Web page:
• With new restrictions, the inevitable drop in participation will also result in a dramatically reduced overall demand, which will harm dairy farmers, who already are struggling to keep their businesses running.
  • Even in advocating for reducing students' exposure to flavored milk, the reality is that many of them are getting it at home anyway, so their exposure, or lack thereof, to flavored milk in school is not likely to have much of an impact.
  • Option B is working with the students.
  • Menu planning will become more difficult with alternative A, because we will need different menus for every age group.

Whole Grain

  • How about easing the Whole Grain Rich rule to go back to 50% over the course of the week, the way it was in 2019 and before.
  • I think that option 2 would be easier to maintain so that we would not need to monitor how many grains are a certain percentage.
  • Option 1 is more flexible, so it is easier to implement, especially with offer vs. serve.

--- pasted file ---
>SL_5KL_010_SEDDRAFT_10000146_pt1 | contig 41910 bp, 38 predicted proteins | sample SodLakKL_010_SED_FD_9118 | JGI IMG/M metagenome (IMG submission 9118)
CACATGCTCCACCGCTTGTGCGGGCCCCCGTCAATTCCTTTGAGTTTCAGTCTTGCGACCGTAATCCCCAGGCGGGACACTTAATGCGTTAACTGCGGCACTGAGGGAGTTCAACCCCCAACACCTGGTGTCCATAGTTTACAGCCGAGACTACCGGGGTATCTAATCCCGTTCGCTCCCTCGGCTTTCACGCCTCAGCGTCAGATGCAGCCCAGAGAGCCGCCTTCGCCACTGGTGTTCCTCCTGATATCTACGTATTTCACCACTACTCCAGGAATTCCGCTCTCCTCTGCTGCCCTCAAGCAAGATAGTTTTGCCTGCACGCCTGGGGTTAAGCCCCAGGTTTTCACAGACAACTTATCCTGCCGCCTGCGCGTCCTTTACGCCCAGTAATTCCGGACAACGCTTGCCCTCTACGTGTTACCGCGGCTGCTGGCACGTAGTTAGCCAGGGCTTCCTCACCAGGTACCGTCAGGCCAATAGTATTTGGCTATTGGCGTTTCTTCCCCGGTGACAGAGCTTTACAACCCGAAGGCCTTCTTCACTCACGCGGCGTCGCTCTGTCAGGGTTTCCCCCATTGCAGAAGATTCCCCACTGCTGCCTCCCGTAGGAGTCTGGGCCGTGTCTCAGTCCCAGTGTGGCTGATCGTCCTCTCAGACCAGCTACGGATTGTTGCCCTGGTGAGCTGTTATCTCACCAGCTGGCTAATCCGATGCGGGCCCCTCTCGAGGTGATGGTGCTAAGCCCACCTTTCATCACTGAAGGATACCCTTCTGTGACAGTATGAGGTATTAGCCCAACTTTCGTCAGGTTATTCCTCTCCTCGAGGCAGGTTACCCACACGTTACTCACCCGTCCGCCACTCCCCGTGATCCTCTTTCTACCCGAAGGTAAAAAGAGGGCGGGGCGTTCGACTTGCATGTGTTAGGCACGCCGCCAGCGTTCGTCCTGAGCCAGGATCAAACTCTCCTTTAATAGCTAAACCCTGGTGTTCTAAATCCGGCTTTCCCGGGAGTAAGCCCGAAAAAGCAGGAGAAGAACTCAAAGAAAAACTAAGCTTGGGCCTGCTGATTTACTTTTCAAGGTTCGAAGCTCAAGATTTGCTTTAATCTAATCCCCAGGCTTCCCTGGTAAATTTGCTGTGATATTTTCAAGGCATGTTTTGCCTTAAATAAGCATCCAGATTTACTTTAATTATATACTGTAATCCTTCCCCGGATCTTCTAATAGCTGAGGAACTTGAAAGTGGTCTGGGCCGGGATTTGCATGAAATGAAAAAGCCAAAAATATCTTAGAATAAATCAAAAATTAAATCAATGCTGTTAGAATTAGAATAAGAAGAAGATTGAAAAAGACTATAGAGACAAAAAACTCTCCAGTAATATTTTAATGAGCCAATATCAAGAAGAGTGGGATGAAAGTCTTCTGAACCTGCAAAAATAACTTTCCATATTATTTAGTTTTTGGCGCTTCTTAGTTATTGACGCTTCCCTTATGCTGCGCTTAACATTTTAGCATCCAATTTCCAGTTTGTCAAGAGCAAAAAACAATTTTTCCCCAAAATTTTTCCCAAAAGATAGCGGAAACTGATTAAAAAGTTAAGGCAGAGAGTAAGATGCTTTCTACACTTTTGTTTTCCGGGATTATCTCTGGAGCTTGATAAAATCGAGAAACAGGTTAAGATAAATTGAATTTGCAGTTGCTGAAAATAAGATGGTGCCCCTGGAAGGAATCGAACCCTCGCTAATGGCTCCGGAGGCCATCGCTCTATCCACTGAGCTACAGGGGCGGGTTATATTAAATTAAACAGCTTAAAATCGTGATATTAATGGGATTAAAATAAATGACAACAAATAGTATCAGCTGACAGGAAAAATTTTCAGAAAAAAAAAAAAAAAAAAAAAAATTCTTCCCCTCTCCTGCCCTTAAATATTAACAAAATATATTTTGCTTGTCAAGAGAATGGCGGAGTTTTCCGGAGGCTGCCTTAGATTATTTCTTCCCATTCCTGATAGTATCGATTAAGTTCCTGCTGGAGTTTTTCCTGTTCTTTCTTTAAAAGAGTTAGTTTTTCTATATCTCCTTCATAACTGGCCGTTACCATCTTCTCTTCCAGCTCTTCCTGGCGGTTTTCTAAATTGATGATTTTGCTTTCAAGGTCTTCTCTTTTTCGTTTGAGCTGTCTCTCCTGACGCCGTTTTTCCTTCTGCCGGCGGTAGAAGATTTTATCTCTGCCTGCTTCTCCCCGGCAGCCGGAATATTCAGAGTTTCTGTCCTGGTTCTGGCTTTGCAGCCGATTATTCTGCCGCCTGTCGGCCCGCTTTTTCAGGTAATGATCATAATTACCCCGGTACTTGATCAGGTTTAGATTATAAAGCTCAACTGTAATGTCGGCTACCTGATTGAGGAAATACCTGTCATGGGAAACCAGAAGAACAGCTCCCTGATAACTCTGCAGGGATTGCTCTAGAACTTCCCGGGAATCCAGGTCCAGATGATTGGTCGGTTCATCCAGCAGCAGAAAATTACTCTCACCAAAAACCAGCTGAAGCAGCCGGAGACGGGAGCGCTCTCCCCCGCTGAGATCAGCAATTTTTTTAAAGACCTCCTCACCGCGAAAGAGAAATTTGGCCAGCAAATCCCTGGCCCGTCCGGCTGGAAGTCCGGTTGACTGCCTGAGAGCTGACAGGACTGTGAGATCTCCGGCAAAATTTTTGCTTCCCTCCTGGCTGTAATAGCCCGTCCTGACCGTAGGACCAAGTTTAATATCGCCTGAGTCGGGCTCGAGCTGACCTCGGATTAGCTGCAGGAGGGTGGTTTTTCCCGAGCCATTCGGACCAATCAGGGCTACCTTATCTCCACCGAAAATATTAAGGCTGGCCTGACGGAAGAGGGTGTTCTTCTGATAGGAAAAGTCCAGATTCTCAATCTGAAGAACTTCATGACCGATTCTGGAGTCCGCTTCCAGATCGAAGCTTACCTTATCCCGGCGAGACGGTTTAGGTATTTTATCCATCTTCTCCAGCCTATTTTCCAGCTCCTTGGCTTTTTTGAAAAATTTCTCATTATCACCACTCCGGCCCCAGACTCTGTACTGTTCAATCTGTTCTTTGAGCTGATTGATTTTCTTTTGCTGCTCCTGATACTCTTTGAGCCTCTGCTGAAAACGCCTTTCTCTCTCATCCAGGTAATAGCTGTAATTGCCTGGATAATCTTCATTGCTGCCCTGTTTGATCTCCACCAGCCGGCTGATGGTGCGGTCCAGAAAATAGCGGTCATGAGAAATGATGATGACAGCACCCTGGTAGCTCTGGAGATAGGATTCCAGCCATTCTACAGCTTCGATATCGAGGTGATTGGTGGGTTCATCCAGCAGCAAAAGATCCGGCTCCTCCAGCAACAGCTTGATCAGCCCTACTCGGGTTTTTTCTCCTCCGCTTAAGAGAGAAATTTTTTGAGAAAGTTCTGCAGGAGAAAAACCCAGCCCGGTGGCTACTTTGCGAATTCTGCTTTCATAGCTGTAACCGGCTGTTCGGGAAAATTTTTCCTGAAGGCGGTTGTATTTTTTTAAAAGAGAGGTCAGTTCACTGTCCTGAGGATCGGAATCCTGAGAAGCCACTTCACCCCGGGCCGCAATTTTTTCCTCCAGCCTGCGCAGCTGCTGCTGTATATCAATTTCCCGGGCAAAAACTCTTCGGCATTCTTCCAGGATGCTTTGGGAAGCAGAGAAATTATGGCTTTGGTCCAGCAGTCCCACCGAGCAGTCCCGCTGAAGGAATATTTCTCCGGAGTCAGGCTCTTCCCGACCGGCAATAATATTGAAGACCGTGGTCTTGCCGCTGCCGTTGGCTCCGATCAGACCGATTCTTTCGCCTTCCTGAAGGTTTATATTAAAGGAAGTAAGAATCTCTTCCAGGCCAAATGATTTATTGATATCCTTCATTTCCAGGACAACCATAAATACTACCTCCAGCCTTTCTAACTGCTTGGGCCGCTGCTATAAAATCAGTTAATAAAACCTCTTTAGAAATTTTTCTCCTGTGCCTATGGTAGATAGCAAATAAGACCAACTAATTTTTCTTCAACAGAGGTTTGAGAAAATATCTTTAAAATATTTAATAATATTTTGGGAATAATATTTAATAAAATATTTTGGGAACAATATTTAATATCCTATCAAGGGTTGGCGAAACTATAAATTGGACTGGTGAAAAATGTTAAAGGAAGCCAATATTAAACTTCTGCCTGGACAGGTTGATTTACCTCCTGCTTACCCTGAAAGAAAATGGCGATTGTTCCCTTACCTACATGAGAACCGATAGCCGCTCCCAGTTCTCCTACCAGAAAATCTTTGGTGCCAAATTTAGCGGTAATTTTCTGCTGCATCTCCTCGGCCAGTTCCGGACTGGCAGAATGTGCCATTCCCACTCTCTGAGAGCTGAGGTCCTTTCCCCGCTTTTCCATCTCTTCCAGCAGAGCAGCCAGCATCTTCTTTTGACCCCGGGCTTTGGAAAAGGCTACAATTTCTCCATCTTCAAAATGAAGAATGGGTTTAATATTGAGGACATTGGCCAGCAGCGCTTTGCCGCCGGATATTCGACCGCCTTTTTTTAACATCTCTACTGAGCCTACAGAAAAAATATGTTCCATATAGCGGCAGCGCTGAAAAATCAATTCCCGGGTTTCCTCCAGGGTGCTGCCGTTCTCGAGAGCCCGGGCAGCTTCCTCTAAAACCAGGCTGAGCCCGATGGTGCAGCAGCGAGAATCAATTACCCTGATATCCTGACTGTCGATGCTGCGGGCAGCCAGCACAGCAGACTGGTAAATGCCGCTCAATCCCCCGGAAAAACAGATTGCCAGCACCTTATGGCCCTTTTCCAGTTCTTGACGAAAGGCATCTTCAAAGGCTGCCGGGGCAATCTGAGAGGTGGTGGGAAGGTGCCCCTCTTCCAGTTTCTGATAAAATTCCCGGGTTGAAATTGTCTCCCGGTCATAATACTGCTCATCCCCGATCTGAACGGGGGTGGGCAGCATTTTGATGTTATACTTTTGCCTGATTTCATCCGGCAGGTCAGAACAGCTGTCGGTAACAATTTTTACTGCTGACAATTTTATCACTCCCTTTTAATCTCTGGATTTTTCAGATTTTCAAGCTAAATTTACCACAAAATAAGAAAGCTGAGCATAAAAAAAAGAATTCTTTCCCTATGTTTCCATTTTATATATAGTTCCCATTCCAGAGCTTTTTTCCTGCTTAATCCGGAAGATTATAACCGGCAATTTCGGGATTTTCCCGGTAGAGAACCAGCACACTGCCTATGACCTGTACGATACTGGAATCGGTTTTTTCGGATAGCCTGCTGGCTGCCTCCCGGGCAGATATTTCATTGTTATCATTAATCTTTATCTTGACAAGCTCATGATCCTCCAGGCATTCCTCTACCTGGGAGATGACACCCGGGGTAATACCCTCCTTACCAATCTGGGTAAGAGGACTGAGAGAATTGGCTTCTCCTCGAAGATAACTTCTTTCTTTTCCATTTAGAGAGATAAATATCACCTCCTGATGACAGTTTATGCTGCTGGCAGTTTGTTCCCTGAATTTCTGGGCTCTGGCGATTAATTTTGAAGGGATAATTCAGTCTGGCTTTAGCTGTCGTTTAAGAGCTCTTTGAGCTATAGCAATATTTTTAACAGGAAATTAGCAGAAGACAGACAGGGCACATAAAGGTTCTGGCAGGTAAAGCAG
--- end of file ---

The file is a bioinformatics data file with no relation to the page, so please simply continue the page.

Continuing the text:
Regulatory - General

  • Schools should be allowed to maintain the current standards. It is much easier to implement.
  • These restrictions will leave most schools with no programs at all. Most of our school's meals are made from scratch and our program is already suffering because of lack of participation.
  • The USDA should provide a sample menu that meets these regulations. If they can demonstrate to themselves that these regulations are viable, it will go a long way in making schools more comfortable with these new regulations.

Manufacturing and Vendor

  • Schools are at the mercy of manufacturers/vendors. The worry is that manufacturers/ vendors will refuse to accommodate the new regulations and stop selling to schools altogether to turn toward customers who will buy their current formulas.
  • There is a significant concern that manufacturers will not be able to adjust within the proposed timelines and struggle to turn out new products over past timelines, which further fuels fears of manufacturers cutting off business to schools.
  • It is proposed that the timeline for these goals be drawn out further to allow for the needed changes.


  • The proposed timeline does not offer enough time for schools to adjust to the proposed changes.
  • It is believed that all the proposed changes will result in increased food costs, above the current high cost and supply chain challenges, that are already plaguing these programs.